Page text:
Pale Moon running on Ubuntu Linux, Windows 10, Windows 8.1, and Windows 7.

Moonchild Productions offers Pale Moon for modern iterations of the Microsoft Windows and Linux operating systems. An SSE2-capable processor is required to run the official Pale Moon releases, regardless of operating system choice. For Windows, the only requirement is Windows 7 with Service Pack 1 or newer. On Linux, specific versions of GTK 2 or 3, GLib, Pango, and libstdc++ are required. Moonchild Productions also provides a portable version of Pale Moon for Windows.

Additional "contributed" builds of Pale Moon are produced by community members and may or may not carry the official Pale Moon branding, depending on their level of association and collaboration with Moonchild Productions. These third-party builds range from simple compiler optimizations to support for additional operating systems.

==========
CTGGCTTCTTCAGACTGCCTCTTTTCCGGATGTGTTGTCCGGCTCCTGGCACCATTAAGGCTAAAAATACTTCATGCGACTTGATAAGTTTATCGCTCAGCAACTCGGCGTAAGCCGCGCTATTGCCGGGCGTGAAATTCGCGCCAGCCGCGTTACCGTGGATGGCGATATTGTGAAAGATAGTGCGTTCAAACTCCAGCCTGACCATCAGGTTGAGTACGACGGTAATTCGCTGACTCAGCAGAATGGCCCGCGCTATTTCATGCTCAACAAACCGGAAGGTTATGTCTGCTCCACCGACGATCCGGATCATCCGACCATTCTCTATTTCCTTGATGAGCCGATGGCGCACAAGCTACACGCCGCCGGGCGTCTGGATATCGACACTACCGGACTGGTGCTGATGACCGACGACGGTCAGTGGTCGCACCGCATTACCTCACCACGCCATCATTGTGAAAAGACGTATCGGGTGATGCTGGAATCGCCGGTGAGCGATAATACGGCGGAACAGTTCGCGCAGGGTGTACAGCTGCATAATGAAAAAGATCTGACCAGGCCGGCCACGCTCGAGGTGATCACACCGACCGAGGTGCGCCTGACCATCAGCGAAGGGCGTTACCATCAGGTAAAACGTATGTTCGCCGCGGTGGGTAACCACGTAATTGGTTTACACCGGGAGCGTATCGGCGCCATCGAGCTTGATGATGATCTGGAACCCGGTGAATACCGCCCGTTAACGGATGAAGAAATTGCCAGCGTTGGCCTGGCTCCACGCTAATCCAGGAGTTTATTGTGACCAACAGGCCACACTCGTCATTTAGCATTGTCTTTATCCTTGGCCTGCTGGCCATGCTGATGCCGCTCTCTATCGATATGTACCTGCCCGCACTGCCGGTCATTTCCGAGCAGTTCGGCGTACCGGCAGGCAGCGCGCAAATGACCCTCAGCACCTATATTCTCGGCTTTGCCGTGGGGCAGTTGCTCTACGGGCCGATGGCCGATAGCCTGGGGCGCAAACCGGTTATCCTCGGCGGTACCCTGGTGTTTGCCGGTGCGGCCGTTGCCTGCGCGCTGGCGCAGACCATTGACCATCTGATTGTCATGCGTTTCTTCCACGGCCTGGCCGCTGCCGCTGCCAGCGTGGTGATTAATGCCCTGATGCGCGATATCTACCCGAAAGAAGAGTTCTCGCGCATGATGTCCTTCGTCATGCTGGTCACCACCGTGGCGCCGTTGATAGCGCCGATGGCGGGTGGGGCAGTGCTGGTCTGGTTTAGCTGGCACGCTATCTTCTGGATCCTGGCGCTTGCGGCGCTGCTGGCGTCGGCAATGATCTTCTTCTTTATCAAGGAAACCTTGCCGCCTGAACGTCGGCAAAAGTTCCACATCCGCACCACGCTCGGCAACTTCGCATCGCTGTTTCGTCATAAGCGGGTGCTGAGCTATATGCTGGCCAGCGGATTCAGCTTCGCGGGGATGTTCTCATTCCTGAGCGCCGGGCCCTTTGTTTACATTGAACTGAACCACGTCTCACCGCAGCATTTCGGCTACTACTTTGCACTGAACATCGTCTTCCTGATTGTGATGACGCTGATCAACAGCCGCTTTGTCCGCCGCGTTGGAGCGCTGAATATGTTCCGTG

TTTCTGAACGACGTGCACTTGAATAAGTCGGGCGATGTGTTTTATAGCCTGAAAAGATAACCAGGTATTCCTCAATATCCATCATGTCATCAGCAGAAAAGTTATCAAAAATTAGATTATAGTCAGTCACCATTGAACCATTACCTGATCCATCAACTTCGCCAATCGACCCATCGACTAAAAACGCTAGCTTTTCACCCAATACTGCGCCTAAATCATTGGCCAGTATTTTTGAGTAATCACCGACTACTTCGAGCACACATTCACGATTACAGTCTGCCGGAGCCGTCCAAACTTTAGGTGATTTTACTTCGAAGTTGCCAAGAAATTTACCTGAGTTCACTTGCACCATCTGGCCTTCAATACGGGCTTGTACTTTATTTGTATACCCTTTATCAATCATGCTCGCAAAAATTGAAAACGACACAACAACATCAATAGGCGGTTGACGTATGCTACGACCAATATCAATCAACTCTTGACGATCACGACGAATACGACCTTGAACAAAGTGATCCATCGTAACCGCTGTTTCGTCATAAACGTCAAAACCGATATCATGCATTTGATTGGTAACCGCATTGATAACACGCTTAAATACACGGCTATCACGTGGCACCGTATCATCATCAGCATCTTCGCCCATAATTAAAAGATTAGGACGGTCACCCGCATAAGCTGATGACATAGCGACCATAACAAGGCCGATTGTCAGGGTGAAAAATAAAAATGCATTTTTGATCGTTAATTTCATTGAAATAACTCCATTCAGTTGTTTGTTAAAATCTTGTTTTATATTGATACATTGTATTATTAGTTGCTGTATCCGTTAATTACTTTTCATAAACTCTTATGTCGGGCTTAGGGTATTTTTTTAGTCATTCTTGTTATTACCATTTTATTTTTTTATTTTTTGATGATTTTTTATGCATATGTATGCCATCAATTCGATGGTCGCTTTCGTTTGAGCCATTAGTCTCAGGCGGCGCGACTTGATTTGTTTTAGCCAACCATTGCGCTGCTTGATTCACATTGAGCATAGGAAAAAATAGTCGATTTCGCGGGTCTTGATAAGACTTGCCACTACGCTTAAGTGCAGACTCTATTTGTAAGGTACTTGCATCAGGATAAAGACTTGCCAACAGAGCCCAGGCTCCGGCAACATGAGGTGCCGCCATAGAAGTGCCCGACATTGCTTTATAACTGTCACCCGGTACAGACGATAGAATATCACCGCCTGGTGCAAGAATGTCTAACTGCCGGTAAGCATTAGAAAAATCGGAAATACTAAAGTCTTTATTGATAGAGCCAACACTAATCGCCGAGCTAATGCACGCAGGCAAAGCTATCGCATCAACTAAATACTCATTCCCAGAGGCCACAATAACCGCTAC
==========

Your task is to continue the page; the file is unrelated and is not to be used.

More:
• Debian and Ubuntu repositories for Pale Moon are maintained by Steve Pusser and endorsed by Moonchild Productions. These repositories provide the latest Pale Moon updates only for recent Debian and Ubuntu major releases.

Platforms no longer supported

Official support for Windows XP ended with Pale Moon 25.0.0. Two speciality builds continued to support XP for some time: PM4XP, which was discontinued after release 25.7.0, and a special build intended for devices with Intel Atom processors, which was discontinued with the release of Pale Moon 27.0.0.

Pale Moon 27.9.4 was the last release to officially support Windows Vista as well as the final community-contributed release for Mac OS X 10.6 Snow Leopard.

Pale Moon for Android was a distinct development effort that is no longer maintained. First released in 2014, it was announced the following year that this Pale Moon variant would likely be abandoned due to lack of community involvement. The final release was 25.9.6.